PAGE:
BAKU, Azerbaijan, March 13
By Leman Zeynalova - Trend:
Gas must be a part of delivering EU 2050 climate neutrality, Trend reports citing Eurogas.
Eurogas is an association representing the European gas wholesale, retail and distribution sectors towards the EU institutions. Founded in 1990, Eurogas currently comprises 48 companies and associations from 22 countries.
“Only a cost-effective combination of all decarbonisation options can deliver EU 2050 climate neutrality. Gas – natural, renewable and decarbonised – must be part of the solution. The European Climate Law should set out a clear pathway for renewable and decarbonised gas towards 2050, with ambitious and realistic intermediary targets for 2030 and 2040,” said the association.
Eurogas notes that a credible plan for scaling all decarbonisation options is instrumental.
“Ensuring EU leadership on climate change mitigation requires a decarbonisation pathway that can be exported to other parts of the world. A realistic and affordable energy transition will also require the EU to remain part of the global energy market, to enable clean energy imports. The 2050 pathway must include natural, renewable and decarbonised gas in combination with carbon capture utilisation and storage,” said the organization.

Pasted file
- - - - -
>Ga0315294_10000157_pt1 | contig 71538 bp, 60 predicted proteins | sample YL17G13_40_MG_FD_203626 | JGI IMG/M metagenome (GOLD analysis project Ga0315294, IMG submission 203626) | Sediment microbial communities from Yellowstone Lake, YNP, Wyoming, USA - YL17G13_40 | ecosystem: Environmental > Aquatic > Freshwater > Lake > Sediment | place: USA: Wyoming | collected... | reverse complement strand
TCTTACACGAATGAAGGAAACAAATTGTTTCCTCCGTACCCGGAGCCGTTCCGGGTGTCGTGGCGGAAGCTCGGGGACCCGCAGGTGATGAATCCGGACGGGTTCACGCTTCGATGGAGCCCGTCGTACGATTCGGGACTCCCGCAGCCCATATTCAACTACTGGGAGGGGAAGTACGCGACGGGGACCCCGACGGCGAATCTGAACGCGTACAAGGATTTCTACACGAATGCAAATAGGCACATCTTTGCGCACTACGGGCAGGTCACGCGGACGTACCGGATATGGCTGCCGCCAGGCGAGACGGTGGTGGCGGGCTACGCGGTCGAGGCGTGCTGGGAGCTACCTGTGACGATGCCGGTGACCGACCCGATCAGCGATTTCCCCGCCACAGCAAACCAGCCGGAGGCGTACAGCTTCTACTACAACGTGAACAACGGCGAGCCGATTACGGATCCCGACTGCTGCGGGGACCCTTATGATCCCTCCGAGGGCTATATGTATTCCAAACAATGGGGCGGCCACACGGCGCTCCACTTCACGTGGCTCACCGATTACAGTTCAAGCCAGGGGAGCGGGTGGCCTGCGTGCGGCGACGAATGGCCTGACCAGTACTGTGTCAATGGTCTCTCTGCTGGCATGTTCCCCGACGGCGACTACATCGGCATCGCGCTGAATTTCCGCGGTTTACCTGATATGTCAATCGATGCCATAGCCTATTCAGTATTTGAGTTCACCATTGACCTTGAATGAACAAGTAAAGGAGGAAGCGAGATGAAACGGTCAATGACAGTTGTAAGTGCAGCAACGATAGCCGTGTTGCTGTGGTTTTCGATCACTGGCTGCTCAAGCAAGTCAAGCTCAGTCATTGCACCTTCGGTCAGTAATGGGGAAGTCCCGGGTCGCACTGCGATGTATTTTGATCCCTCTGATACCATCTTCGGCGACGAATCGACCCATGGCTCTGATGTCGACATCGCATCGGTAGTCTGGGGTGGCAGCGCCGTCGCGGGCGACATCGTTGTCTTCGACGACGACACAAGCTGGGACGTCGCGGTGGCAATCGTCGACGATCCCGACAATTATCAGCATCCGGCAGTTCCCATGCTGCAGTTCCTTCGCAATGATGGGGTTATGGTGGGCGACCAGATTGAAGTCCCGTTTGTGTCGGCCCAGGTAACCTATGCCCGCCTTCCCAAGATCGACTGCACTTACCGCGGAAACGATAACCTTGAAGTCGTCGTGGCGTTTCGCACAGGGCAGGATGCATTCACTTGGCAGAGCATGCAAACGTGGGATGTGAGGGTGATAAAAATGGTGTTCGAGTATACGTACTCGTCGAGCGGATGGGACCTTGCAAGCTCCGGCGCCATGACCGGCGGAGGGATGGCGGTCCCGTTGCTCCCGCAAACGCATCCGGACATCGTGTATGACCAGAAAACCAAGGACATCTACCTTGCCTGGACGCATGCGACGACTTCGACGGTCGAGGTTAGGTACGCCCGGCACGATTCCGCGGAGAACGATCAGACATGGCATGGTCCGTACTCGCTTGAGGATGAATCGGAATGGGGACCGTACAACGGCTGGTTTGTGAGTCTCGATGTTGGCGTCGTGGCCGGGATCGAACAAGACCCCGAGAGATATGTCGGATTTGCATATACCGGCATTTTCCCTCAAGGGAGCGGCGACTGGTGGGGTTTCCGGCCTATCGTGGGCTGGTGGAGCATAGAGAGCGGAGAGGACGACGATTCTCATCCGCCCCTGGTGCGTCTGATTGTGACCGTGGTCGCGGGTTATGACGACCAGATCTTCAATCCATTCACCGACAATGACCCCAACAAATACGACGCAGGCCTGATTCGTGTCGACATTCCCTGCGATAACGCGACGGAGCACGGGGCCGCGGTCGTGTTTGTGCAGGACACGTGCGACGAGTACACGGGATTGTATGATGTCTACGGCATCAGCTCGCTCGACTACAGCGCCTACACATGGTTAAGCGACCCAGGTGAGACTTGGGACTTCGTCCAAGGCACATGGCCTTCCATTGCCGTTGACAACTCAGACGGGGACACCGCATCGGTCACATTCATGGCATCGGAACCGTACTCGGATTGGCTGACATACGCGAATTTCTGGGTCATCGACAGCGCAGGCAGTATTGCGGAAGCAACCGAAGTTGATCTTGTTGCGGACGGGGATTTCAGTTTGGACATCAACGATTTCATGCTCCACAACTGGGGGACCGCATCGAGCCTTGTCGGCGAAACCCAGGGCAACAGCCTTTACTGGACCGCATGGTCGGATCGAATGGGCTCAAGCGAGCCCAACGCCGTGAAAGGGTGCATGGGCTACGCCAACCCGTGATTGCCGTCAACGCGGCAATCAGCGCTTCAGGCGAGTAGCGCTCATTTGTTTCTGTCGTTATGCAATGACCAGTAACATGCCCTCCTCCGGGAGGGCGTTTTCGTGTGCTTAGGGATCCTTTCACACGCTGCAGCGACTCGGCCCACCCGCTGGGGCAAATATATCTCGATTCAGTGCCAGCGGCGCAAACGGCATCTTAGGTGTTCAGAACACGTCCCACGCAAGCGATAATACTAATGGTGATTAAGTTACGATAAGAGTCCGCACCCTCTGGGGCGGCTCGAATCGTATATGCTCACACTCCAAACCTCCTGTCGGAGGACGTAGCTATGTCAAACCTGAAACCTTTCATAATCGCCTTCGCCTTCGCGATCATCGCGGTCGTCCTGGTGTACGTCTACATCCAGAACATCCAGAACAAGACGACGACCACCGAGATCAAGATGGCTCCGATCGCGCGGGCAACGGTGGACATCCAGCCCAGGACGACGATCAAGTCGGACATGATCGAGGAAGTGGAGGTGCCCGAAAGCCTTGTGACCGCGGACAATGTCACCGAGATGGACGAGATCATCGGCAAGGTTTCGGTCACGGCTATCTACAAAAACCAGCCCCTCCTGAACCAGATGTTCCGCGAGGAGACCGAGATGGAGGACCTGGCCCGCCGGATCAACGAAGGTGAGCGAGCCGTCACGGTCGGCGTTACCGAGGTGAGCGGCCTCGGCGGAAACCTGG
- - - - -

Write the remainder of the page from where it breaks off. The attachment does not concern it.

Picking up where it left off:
Gas can help avoid methane emissions in sectors such as agriculture, for instance through improved manure management for biogas production, according to Eurogas.
“Avoiding these emissions and injecting purified methane allows up to 206% reduction of GHG emissions compared to a fossil fuel. By-products from biogas production displace chemical fertilisers and biogas can help to improve soil quality and productivity through intermediate and cover crops.”
Revising the internal gas market rules will be essential to contribute to this ambition (e.g. gas decarbonisation targets; inclusion of renewable and decarbonised gas in TEN-E), said Eurogas.
“Additionally, quick and sustainable decarbonisation wins can be achieved through coal and oil to gas switching in power generation, industry, transport and heating. New investments in cleaner technologies should be given comfort that they will not be shut down or penalised by arbitrary administrative decisions, not driven by market dynamics, during their usual investment cycle.”
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